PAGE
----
Some current and former Grand Strand residents have taken their careers to nationwide, even global, heights.
Five individuals who have ridden big waves of exposure nationwide had time for interviews in the past week: Darley Newman, who trots the globe on PBS’ “Equitrekking”; Josh Knowles of Medieval Times Dinner & Tournament, who won History Channel’s “Full Metal Jousting” series; Cameron Adams, in her eighth show on Broadway, was pictured in April’s issue of Vanity Fair, and she performed Sunday night on the Tony Awards; Chad Netherland, an 11-time Guinness World Record holder, has flexed his strength on various TV shows; and Kristin Todd of Aynor won CMT’s premiere season episode of “The Singing Bee,” on April 20, bringing home $10,000.
Also, Elise Testone of Charleston, who graduated in 2005 with a bachelor’s degree in music from Coastal Carolina University, finished among the top 10 finalists in the 11th season of Fox-TV’s “American Idol.” She’ll return to the Lowcountry Aug. 6 when the “American Idol Live!” tour plays the North Charleston Coliseum, its only stop in the Carolinas.
On Emmy trail again
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Newman’s PBS series “Equitrekking” series, taking viewers around the world on horseback, has earned a fifth nomination for the Daytime Emmy Awards. The 2012 ceremony will air at 8 p.m. June 23 on cable’s HLN.
“Equitrekking” has ridden into the same category in which it won in 2009, for Outstanding Single Camera Photography. Greg Barna directs the show’s camera work.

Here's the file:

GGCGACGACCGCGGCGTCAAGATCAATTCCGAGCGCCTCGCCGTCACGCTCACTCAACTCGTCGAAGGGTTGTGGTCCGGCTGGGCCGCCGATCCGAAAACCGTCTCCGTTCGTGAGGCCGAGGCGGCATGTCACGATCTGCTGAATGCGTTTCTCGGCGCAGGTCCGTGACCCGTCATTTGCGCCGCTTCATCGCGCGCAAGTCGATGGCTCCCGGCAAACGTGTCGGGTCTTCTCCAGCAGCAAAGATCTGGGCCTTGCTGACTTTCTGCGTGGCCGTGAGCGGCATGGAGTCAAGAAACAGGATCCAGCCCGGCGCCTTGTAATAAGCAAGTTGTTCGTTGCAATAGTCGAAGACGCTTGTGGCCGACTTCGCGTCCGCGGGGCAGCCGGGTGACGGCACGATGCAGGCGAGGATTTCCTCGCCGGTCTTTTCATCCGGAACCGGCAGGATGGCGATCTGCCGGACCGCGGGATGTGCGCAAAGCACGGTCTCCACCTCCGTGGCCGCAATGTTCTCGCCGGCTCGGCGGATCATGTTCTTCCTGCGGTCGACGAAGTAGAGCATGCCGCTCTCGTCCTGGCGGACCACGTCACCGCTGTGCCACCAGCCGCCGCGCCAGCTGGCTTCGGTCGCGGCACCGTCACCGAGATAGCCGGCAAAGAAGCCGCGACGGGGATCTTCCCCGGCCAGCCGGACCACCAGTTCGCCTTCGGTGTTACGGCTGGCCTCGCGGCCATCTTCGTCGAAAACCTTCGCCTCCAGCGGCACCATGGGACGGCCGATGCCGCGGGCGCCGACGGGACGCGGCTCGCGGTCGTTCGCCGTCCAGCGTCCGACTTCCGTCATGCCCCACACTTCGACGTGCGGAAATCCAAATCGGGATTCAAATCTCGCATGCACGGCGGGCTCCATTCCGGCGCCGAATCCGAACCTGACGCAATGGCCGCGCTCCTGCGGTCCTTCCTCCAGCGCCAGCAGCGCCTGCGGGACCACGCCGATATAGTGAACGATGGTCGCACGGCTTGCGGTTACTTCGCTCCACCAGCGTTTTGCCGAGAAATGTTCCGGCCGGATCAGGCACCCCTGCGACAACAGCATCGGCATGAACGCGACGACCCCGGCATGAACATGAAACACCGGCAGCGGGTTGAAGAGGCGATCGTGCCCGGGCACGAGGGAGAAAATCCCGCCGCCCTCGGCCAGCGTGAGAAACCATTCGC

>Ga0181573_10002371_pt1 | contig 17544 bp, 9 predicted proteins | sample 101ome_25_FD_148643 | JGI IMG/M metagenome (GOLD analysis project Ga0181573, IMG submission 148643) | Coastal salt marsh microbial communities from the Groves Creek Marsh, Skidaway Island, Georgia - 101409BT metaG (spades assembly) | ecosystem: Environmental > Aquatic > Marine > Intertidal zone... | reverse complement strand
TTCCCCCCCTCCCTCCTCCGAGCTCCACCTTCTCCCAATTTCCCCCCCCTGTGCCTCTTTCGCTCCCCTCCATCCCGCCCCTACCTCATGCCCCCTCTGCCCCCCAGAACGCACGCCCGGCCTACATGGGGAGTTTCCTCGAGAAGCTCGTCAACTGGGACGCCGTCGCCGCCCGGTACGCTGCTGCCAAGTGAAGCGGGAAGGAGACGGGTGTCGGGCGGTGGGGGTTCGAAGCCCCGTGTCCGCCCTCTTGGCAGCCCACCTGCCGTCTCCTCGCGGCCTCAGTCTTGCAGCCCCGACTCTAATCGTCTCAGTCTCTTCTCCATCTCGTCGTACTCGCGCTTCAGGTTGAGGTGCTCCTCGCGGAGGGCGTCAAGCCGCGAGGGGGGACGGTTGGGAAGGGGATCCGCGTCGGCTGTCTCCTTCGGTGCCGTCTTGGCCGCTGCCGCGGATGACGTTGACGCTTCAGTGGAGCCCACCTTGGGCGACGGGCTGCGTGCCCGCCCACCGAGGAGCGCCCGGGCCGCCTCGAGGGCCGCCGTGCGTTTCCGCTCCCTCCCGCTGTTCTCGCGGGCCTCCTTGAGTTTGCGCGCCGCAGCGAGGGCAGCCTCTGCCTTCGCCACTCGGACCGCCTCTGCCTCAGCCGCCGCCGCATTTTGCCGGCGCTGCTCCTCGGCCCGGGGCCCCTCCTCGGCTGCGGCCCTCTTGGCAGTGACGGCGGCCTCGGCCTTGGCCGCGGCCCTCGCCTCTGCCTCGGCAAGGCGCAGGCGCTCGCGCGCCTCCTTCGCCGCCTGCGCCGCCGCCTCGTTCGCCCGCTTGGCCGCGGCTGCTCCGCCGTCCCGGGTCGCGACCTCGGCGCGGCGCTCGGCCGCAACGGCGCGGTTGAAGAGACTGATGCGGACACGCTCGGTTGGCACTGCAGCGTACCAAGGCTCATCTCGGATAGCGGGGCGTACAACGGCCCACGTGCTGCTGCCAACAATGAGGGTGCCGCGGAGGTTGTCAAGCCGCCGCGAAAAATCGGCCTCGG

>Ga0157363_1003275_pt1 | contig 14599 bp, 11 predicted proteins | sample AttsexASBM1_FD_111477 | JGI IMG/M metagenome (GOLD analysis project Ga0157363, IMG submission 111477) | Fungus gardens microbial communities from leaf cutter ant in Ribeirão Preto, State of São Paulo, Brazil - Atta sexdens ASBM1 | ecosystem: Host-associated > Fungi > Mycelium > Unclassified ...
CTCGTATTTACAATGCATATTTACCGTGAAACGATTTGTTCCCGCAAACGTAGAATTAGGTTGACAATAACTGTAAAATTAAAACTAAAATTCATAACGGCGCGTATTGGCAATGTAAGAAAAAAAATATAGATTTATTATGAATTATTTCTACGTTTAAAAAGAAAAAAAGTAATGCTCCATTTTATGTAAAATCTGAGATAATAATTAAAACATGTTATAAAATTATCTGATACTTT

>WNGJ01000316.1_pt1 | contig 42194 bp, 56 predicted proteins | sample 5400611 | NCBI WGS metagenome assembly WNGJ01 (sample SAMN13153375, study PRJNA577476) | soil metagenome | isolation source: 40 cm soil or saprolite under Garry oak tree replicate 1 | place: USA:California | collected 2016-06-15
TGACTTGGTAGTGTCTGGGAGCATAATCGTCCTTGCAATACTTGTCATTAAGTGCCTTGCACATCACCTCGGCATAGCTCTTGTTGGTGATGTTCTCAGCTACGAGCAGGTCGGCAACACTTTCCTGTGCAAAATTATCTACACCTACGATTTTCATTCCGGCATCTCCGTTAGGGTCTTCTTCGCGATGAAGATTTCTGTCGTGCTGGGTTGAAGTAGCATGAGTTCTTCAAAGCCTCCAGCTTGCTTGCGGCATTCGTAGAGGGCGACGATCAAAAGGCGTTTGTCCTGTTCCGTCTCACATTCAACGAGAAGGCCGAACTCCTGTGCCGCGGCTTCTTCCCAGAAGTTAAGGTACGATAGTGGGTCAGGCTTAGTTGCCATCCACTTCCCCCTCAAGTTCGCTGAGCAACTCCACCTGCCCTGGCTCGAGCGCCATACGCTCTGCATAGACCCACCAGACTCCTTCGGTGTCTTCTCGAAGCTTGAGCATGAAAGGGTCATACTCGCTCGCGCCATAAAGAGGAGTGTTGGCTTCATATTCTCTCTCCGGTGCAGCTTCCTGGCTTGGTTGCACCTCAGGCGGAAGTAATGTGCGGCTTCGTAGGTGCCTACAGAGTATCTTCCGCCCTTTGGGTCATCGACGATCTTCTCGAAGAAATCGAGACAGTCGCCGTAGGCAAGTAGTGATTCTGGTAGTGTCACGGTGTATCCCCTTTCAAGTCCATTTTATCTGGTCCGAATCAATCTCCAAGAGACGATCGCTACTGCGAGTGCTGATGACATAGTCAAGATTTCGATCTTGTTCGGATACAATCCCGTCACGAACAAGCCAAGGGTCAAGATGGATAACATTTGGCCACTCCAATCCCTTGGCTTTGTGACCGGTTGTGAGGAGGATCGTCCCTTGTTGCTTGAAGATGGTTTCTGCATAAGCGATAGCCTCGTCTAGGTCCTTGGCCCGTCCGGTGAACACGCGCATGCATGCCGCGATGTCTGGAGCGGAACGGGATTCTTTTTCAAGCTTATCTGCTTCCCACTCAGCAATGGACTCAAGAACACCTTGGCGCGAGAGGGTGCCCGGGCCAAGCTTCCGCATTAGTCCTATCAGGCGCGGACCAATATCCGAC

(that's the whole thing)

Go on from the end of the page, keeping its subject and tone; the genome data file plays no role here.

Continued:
Living in Bethesda, Md., Newman, who grew up in Myrtle Beach from age 4, said “Equitrekking’s” Daytime Emmy nominations for four years in a row always goes up against shows that are totally different, adding to the excitement.
The series airs at 7 p.m. Thursdays on ETV across South Carolina.
Newman previewed two upcoming episodes from Botswana, and how wildlife alone, unscripted, can command the camera.
“One of the most exciting and challenging shot we ever filmed,” she said, “was when we were on horseback and charged by one elephant.”
Newman said the bull African elephant gave a “mock charge,” but with his proximity, the 15-second encounter was not taken lightly, but no one was hurt.
“You can’t outrun an elephant, even when you’re on horseback,” she said. “They’re faster, too.”
Recounting the Botswana visit, Newman said she also hiked with the San, “one of the oldest tribes in the world,” and she camped out the Makgadikgadi Pan, “in one of the world’s largest salt pans.”
That site “of an ancient lake the size of Switzerland” left a wealth of exposed salt and minerals on its flat surface, looking like “the surface of the moon,” Newman said. When whipped up by wind, like sand, “it’s basically a salt storm.”
At night, with no light and nothing to obstruct the heavens, Newman treasured sunsets and the nighttime sky, where she saw five shooting stars among “the best stargazing I’ve ever seen.”
Later this summer, Newman will head to Michigan’s Upper Peninsula to film an episode about its nature and tranquility.
“There will not be any elephant charges on Mackinac Island,” she quipped.
Newman hopes a trek to Mongolia works out for next year, and she also wants to explore more of South America, with Peru, especially Machu Picchu, heading her checklist.